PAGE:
It’s Monday, so time for Spanish Christmas carols; los villancicos navideños españoles. This one is very special to me, but first a little back story.
Like a lot of kids in Southern California, I took four years of language between middle and high school. Well, in my case, five, but the last year was German because I’d topped out with the AP (advanced placement) class in the other one.
The first four years… well, four levels over five years, I was lucky enough to get Spanish. (It was luck of the draw between Spanish, French, and German.) I loved the language and loved learning it — I’ve had a thing for other languages since about first grade — but when we got to that last class, our teacher did us a great disservice.
She let us vote on whether we wanted to focus on language or literature, and the vast majority of us voted for the former. She overruled it — so why did we vote, again? — saying that we would learn the language by reading the literature. The only problem was that we weren’t ready for it, especially since we started with Cervantes, who wasn’t even writing modern Spanish. Imagine giving a bunch of fourth-year ESL students Shakespeare and you’ll get the idea.
So it turned out to be a non-productive year, and most of us would drive over the Cal State University Northridge library on weekends, since it was open to LA Unified School District students, although we couldn’t check anything out. What we could do, though, was find and copy the English translations of our reading assignments. (Hey, not quite everything was on the Internet yet.)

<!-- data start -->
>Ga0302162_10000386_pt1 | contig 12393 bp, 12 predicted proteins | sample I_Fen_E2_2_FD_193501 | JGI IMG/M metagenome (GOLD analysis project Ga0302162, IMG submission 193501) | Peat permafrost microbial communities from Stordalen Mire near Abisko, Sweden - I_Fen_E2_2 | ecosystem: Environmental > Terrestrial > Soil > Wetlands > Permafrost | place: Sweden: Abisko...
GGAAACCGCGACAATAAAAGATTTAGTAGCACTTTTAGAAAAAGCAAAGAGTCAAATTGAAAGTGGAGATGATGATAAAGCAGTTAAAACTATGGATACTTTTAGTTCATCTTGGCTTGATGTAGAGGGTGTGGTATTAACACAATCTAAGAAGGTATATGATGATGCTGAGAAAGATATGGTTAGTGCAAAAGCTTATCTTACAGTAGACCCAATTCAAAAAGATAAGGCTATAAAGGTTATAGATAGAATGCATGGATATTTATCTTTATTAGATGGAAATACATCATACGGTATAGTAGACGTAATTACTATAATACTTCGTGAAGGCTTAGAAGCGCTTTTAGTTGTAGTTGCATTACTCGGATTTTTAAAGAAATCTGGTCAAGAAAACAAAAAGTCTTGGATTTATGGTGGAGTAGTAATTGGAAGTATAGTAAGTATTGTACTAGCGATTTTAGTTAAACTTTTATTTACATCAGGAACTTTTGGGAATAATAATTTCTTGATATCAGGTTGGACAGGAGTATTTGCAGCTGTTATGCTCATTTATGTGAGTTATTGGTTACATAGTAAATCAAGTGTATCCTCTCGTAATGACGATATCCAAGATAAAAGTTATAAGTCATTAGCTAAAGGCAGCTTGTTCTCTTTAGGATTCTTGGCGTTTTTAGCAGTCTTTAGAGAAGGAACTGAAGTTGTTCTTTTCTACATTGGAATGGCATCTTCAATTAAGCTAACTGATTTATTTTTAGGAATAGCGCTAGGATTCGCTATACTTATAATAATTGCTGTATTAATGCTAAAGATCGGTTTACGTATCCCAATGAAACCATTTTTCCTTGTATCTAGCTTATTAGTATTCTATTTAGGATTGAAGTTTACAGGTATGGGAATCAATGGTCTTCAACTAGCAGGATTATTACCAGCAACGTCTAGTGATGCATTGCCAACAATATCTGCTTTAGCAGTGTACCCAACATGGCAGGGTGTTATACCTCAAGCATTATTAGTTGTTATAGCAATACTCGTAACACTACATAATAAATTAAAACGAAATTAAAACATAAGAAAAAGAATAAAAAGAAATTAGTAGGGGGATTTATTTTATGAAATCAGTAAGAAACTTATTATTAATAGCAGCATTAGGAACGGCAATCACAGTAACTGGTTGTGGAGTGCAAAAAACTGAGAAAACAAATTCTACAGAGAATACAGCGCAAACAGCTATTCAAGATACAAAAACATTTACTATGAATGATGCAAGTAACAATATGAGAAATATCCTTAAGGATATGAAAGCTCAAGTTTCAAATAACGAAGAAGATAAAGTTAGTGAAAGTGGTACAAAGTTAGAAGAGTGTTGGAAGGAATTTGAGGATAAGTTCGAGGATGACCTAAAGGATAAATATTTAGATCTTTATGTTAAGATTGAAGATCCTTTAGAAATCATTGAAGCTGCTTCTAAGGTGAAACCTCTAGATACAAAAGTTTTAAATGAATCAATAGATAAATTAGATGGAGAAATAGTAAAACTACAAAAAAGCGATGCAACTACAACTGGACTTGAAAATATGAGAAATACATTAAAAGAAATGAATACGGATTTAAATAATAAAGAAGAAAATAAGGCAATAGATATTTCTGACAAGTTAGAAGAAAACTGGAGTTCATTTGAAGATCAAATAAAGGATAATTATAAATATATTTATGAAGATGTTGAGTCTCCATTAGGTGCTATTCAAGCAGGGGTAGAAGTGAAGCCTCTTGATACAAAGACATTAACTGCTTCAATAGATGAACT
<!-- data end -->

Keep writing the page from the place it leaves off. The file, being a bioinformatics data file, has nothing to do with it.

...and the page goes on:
This defeated the entire purpose of that year. We would have learned so much more focusing on grammar and conversation. And that was where my Spanish learning ended, although the basics were always in the back of my mind. Still, I forgot quite a lot of it, and couldn’t have carried on a conversation anyway after I graduated.
Flash forward to about seven years ago, and for reasons I won’t get too much into, I found a reason and a need to refresh my Spanish skills. (TL;DR: Doing rewrites on a play of mine being produced that had scenes set in Mexico City and wanted to get it right.) So I started studying again via various methods, like Duolingo, along with reading, joining Spanish language Facebook groups, watching videos on YouTube, and changing my car radio to only Spanish language stations.
And that brings us to this. Every December, the local station KLVE plays a lot of villancicos, and this one was one of the first I ever heard and learned the words to. I also have become a big fan of the performer, Juanes. His stage name, while it looks like the plural of Juan, is actually a portmanteau of the performer’s first two names: Juan Esteban Aristizábal Vásquez.
It’s a simple song about a man riding his little donkey from the savannah (burrito sabanero) to Bethlehem (a Belén.) Belén is also the Spanish name for what English speakers call a nativity scene. ¡Disfrútalo! Enjoy the video!